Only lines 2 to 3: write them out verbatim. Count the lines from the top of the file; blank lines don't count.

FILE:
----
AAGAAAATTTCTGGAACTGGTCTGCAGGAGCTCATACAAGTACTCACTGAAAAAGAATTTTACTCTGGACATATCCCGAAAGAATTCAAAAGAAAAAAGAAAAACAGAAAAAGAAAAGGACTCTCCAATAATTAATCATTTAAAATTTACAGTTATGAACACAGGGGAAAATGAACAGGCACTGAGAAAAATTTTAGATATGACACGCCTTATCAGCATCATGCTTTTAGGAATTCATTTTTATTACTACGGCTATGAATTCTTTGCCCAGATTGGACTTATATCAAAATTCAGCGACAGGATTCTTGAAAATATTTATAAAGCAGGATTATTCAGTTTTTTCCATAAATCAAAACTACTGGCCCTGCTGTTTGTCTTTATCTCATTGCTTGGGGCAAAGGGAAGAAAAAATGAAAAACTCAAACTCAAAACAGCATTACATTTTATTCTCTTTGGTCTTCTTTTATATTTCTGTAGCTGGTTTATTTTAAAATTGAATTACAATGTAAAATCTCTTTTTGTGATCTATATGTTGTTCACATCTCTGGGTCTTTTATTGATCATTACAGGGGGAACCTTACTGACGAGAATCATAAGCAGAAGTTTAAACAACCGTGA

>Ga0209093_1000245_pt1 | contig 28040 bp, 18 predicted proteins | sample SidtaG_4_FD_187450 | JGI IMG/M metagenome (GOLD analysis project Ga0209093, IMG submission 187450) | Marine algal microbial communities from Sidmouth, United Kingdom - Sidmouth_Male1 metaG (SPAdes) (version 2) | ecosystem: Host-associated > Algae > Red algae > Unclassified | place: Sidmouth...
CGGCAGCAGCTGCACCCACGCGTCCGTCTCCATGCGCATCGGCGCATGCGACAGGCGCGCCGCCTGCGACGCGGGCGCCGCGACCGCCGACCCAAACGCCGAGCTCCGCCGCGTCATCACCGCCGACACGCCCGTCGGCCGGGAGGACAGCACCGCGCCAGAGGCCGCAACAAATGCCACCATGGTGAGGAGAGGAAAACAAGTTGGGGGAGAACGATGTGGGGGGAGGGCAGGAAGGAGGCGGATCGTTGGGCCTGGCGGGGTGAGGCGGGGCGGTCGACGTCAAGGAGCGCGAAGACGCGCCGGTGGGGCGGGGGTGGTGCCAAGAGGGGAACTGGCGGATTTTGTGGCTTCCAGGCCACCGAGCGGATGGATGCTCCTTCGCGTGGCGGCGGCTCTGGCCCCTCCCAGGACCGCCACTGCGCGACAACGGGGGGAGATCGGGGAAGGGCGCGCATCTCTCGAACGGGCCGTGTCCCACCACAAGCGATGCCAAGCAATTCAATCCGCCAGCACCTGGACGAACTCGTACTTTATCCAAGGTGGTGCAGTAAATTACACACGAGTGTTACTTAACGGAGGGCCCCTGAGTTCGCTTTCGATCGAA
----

>Ga0209093_1000245_pt1 | contig 28040 bp, 18 predicted proteins | sample SidtaG_4_FD_187450 | JGI IMG/M metagenome (GOLD analysis project Ga0209093, IMG submission 187450) | Marine algal microbial communities from Sidmouth, United Kingdom - Sidmouth_Male1 metaG (SPAdes) (version 2) | ecosystem: Host-associated > Algae > Red algae > Unclassified | place: Sidmouth...
CGGCAGCAGCTGCACCCACGCGTCCGTCTCCATGCGCATCGGCGCATGCGACAGGCGCGCCGCCTGCGACGCGGGCGCCGCGACCGCCGACCCAAACGCCGAGCTCCGCCGCGTCATCACCGCCGACACGCCCGTCGGCCGGGAGGACAGCACCGCGCCAGAGGCCGCAACAAATGCCACCATGGTGAGGAGAGGAAAACAAGTTGGGGGAGAACGATGTGGGGGGAGGGCAGGAAGGAGGCGGATCGTTGGGCCTGGCGGGGTGAGGCGGGGCGGTCGACGTCAAGGAGCGCGAAGACGCGCCGGTGGGGCGGGGGTGGTGCCAAGAGGGGAACTGGCGGATTTTGTGGCTTCCAGGCCACCGAGCGGATGGATGCTCCTTCGCGTGGCGGCGGCTCTGGCCCCTCCCAGGACCGCCACTGCGCGACAACGGGGGGAGATCGGGGAAGGGCGCGCATCTCTCGAACGGGCCGTGTCCCACCACAAGCGATGCCAAGCAATTCAATCCGCCAGCACCTGGACGAACTCGTACTTTATCCAAGGTGGTGCAGTAAATTACACACGAGTGTTACTTAACGGAGGGCCCCTGAGTTCGCTTTCGATCGAA